"Now I know you've lost the plot. That wool is legendarily soft and dreamy to spin. Only it won't be after you've felted it in that hideous death pot of hot alkali. Last time you dipped merino tops in an indigo vat, the wool was ruined, completely matted."
I stood my ground.
"Last time, I pegged the tops out on the line on a windy day and gave each piece repeated dips. This time, every 25g portion will have one five minute dip and then lie flat to air through. If you don't agitate me, I won't agitate the wool fibres and everything will work out fine."
And it did. Elinor went off in a huff to do lunch with her agent while I worked my way through dipping all eight 25g portions of Captain Poldarles in the vat, getting a series of successively paler blue dyes as the indigo was used up.



That evening, I soaked them with a splash of vinegar to neutralise the alkali, gave them another rinse and a spin dry and left them on a rack. 





Thanks to Deb McClintock, my Japanese Indigo plants did not die in vain, they dyed in a glorious cause. Deb was right about the first rinse bath too. I should have discarded it.



14 comments:

  1. That is beautiful! And a wonderful possibility to save indigo leaves for later use.

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    1. Thanks. I would have got a lot more indigo out of the fresh leaves, but drying leaves is much better than having nothing in winter - I am chuffed as well as surprised this method worked so well :)

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  2. Wow! Trust Deb :) WONDERFUL results.

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    1. I greatly appreciate bloggers who share their methods so clearly. I am even more of an admirer of Deb McClintock now I have tried this :)

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  3. thanks for the blog tip - and thanks for the tip about using dried leaves! if I had known that a few years back, I wouldn't have thrown out quite a lot of dry plants:( serves me right, I should have tried it anyway! I tend to neglect my tunnel during winter as well and I should spend a few hours (days?:) in there right now, too:)
    and what a relief to prove your little miss-know-it-all Elinor wrong:)

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    1. Well, I have now patched up the broken glass and cleaned everything down, but this is definitely the last year for my greenhouse - cedar has lasted 18 years, but too much of it has gone soft for any more repairs :(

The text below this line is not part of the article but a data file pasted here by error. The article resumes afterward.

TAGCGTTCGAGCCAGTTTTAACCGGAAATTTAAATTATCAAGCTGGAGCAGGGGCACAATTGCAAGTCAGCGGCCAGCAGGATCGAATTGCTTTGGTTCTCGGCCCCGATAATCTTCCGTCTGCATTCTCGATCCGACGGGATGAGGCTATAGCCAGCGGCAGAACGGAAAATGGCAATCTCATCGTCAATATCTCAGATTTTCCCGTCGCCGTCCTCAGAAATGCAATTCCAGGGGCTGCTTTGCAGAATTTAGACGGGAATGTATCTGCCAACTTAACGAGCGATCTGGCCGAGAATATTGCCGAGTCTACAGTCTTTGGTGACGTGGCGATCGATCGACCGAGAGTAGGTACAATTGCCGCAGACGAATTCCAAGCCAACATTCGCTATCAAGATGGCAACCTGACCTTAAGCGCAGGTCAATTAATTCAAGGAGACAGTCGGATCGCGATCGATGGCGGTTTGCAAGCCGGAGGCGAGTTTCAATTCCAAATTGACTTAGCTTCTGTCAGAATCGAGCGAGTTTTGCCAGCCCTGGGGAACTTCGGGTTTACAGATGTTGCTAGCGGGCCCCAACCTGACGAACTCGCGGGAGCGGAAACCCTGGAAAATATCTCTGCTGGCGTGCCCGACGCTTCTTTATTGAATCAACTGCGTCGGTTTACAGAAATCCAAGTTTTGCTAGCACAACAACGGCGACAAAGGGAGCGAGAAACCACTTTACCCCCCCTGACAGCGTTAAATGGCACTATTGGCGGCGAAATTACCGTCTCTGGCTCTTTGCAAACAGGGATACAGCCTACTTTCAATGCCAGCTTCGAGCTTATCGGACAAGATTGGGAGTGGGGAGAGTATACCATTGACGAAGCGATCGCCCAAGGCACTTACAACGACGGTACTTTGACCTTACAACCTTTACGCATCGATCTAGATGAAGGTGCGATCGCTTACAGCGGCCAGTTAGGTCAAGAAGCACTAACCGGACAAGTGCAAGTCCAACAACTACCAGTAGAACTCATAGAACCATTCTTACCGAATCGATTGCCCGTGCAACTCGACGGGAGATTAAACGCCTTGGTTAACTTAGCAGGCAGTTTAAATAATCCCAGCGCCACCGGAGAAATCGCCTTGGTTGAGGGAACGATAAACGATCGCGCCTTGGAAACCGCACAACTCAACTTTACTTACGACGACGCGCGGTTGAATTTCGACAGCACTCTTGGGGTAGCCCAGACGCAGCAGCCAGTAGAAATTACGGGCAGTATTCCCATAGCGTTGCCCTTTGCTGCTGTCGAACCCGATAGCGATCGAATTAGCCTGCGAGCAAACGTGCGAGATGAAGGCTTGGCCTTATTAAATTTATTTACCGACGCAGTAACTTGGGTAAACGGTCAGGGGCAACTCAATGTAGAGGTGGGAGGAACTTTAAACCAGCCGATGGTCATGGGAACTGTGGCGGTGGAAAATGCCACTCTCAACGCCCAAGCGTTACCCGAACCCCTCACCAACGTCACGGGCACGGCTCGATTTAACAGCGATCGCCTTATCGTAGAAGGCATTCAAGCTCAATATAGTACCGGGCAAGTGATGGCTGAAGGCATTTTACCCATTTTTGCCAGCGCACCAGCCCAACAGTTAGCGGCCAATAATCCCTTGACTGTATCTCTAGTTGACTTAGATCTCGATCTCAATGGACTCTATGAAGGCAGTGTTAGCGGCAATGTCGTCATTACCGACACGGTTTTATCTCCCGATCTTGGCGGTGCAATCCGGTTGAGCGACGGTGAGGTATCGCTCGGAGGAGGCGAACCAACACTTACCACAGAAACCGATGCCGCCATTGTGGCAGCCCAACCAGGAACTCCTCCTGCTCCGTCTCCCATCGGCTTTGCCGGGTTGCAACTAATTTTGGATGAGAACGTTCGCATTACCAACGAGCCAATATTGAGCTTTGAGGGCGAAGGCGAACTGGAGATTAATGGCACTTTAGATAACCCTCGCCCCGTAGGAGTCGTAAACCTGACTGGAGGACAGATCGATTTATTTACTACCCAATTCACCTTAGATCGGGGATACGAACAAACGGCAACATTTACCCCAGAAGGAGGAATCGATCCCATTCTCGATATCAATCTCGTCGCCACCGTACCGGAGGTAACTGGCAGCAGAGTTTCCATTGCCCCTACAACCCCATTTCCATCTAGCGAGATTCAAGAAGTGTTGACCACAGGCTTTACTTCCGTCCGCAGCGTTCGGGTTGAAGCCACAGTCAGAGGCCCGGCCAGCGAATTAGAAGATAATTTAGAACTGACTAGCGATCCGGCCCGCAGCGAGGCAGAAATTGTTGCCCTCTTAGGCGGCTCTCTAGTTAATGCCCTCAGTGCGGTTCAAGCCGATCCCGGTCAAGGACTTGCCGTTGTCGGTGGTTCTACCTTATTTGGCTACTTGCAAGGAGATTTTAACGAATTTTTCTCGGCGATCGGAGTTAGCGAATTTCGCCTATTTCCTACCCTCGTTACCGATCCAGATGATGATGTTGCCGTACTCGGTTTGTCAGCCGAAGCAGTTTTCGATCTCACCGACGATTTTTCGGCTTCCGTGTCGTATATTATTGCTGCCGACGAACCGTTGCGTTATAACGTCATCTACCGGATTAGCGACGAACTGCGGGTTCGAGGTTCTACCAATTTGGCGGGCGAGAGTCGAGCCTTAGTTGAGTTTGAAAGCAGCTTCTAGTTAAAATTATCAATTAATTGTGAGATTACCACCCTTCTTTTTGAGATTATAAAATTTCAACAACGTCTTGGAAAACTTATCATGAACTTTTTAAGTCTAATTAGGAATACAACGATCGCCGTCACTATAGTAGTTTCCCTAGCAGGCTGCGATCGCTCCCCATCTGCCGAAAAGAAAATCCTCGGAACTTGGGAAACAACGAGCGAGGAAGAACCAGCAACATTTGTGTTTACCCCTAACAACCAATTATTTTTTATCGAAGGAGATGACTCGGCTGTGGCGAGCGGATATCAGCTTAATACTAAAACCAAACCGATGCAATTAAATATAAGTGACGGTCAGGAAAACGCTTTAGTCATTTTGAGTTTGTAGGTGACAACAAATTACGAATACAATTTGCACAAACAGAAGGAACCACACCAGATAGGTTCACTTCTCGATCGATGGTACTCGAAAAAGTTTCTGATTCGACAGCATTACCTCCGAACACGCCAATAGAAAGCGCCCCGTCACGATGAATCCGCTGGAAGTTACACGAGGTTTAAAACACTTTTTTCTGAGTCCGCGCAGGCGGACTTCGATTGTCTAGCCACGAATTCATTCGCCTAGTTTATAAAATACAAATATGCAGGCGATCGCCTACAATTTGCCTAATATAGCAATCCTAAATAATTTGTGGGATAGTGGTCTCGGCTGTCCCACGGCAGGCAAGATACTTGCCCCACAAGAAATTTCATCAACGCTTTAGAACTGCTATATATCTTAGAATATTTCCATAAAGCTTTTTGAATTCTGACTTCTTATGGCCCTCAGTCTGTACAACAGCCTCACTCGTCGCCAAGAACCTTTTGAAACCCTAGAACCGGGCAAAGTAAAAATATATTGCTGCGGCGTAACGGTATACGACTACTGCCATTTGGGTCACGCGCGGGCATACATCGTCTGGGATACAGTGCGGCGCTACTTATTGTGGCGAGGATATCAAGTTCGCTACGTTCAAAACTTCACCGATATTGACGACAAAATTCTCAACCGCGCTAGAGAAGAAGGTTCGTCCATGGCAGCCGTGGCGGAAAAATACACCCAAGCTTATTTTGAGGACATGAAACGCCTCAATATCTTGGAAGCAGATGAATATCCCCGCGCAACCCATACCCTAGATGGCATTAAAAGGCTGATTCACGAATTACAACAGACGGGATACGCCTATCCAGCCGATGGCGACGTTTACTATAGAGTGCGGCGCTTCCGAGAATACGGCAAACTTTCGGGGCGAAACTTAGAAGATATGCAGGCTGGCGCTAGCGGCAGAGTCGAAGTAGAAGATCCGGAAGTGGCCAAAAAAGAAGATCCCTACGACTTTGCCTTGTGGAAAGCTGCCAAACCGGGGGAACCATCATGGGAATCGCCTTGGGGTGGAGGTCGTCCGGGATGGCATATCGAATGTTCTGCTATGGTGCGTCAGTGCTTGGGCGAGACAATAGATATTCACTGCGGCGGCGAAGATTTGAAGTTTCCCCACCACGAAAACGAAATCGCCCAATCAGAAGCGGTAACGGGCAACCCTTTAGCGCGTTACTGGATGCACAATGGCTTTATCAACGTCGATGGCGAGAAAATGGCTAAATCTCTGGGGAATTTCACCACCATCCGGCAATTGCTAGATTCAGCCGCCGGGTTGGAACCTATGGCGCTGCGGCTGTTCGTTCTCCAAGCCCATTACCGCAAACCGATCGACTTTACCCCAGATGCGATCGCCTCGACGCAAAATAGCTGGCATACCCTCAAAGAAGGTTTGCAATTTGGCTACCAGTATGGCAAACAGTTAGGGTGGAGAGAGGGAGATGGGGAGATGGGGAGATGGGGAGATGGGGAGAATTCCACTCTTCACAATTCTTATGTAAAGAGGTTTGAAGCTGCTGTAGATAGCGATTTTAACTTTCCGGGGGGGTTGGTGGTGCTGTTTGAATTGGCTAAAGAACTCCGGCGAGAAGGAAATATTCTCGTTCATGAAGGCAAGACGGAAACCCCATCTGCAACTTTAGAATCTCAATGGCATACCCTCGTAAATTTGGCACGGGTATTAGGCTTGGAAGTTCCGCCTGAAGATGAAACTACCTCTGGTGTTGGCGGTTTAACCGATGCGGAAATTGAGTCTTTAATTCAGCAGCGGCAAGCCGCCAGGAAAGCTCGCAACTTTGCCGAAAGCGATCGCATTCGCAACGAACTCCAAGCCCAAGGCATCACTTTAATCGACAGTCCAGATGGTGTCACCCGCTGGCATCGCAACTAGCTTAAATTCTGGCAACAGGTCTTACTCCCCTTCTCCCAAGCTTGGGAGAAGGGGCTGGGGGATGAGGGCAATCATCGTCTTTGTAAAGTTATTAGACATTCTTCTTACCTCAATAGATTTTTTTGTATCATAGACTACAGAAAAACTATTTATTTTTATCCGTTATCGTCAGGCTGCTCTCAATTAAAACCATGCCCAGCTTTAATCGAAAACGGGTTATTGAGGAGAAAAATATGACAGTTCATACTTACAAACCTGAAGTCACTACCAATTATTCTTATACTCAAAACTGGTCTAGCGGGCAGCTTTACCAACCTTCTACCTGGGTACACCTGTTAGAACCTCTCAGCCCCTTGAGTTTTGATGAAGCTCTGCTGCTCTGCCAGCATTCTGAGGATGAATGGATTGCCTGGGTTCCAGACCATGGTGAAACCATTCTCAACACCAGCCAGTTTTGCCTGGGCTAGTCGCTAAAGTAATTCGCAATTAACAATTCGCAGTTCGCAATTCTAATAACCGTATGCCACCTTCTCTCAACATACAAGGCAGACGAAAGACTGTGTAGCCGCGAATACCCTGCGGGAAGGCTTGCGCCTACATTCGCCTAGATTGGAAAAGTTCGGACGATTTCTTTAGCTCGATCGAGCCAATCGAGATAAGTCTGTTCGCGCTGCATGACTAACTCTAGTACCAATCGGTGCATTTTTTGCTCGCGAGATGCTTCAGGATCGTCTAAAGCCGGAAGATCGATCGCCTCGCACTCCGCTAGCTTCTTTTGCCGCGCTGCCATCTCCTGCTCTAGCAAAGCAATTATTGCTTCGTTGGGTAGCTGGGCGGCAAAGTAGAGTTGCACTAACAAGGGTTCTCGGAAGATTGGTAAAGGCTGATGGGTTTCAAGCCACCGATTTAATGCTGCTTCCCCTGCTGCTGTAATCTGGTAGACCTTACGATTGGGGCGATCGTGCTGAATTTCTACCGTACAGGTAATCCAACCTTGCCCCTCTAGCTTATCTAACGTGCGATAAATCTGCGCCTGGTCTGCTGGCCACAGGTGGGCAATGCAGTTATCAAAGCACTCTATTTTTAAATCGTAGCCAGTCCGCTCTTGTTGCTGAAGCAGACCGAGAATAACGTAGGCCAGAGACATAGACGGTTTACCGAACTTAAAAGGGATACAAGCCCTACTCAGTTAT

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  4. Replies
    1. I really appreciate your support and that you read the blog and will wave and grin when visiting your stall at Wonderwool - not long to wait now :)

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  5. Thanks for another data point! I have dried leaves in the garage from last year AND the year before. Maybe in the spring....

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    1. Ah, clearing out the garage - another overdue job for me too :)

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  6. Omg the blues are so beautiful! Well done! Lol the rinse bath does leave the essence of used tatami mat doesn't it? Oh well, it will look great in a waffle pattern bag mimicking woven straw or maybe, airs de hay bales. Dreams of old rope yep that's it, it would be perfect in the next driftwood wall hanging.

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    1. You are right - these things always come in handy eventually, I just couldn't imagine how :0

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  7. Was that soda ash and Thiox that you added to your simmer pot? Somehow, in reading somewhere, Thiox can be very dangerous.

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    1. I expect you are right. I have been dyeing with silver birch bark lately and knowing that birch bark contains aspirin, which is lethal in overdose, it did make me think that my dye bath was potentially dangerous - and quite probably, so are many other plants people dye with. Thiox powder is widely used, but is certainly to be treated with due caution, like cleaning products such as bleach and ammonia.